Thomas E. Wade earned his bachelor’s, master’s, and doctorate degrees in electrical engineering at the University of Florida. During his undergraduate career, Wade served in high-level officer positions for several honor societies and student organizations such as Florida Blue Key, the Benton Engineering Council and Tau Beta Pi.
Engineers Week, or E-Week, was just as popular then as it is today. (Find out more about E-Week 2017)
“I remember that we invited high school students from all over Gainesville,” Wade recalls. “For many of them, it was their first exposure to engineering.”
Wade helped organize projects to challenge non-engineering students to think like an engineer. One of his favorite activities had participants building structures with uncooked spaghetti.
“I still make it a point to challenge everyone around me,” says Wade. “At the end of the day, engineering teaches you how to solve problems with less resources. All engineers are problem solvers.”
After he graduated, Wade collected all the keys and charms he’d received for each organization he was involved with – 16 in total. He had them turned into a bracelet and gave it to his wife as a thank you gift for all the support she offered him while he was a student.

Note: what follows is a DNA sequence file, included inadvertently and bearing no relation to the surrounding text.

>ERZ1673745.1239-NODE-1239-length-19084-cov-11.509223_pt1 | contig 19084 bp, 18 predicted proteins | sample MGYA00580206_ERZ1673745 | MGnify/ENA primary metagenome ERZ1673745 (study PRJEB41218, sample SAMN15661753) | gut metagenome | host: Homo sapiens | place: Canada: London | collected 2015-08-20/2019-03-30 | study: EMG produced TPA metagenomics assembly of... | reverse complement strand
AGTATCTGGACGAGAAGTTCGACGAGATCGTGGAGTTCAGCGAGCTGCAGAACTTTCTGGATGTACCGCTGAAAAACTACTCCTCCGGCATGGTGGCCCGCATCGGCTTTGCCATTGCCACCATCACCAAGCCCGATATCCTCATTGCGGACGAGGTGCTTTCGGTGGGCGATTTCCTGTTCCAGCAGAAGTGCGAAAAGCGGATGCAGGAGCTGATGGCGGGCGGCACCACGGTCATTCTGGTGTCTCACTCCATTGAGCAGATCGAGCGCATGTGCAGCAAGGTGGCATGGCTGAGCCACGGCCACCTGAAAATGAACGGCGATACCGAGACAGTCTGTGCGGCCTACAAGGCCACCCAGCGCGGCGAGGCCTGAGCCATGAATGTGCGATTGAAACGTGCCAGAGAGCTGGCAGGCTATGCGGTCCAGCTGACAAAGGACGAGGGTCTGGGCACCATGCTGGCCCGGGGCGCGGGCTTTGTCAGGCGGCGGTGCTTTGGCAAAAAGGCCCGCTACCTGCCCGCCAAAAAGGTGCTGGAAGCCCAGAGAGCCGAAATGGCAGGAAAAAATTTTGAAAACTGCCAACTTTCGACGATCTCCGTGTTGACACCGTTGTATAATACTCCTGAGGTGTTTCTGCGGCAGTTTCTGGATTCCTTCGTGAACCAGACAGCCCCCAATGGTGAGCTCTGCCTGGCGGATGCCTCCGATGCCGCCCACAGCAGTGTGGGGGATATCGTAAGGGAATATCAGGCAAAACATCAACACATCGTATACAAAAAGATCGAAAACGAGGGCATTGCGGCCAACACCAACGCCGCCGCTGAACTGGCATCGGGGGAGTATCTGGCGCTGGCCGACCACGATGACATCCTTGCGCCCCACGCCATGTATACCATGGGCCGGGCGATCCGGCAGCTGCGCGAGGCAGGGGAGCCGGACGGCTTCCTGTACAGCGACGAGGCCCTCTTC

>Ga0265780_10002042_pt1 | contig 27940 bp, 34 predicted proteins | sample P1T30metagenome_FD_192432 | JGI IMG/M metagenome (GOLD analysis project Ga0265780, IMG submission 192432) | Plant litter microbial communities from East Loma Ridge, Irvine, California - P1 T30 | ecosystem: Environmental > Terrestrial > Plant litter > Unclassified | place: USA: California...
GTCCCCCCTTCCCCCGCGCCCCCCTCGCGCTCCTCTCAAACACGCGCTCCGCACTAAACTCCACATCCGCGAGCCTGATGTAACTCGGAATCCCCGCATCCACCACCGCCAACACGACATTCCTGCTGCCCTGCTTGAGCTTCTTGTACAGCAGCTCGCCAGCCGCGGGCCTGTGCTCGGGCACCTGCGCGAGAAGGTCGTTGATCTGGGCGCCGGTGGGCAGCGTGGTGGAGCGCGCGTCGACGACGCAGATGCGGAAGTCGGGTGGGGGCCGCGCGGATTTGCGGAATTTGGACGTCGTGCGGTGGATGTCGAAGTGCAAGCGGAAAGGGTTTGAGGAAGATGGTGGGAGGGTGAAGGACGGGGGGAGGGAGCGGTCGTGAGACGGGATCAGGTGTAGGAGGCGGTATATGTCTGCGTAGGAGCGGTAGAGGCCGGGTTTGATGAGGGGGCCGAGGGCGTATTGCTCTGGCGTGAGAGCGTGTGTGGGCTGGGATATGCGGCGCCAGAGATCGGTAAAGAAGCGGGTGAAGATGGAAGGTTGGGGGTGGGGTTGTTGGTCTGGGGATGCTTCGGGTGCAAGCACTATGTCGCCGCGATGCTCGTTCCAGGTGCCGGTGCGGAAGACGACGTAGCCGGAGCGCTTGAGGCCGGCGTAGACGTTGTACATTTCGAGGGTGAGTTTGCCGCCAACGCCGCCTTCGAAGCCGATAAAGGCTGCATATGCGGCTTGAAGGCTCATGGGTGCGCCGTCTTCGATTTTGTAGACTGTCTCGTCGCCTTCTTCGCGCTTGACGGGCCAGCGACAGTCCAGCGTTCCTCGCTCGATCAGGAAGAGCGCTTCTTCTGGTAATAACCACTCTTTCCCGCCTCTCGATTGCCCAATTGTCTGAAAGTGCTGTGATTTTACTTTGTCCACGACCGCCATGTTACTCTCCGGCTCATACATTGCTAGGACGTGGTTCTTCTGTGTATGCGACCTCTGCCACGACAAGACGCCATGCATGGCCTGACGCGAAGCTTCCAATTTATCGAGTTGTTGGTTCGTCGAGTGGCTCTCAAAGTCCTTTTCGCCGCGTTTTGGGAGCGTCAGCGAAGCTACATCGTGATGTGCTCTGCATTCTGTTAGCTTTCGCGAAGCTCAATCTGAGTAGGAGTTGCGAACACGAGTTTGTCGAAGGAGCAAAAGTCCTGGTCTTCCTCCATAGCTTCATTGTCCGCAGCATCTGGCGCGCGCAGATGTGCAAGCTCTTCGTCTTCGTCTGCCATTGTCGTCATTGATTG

Wade’s career in engineering brought him back to academics. He was an engineering associate dean and electrical engineering professor at the University of South Florida for 24 years, after serving in a similar position at Mississippi State University for nine years. He says he has always believed that student involvement does well to prepare students for post-graduation and the real world. That’s why he believes E-Week is not only important to current UF students but to future Gator Engineers as well.
“E-week is a very important time in a student’s life. If done right, you can influence the right minds to be where they need to be. We definitely need more students to go into the engineering field.”
Today, Wade’s hobbies include collecting antique furniture, renovating antique cars (a 1955 Jaguar and a 1982 Rolls Royce) in his garage, writing books and spending time with his nine grandchildren.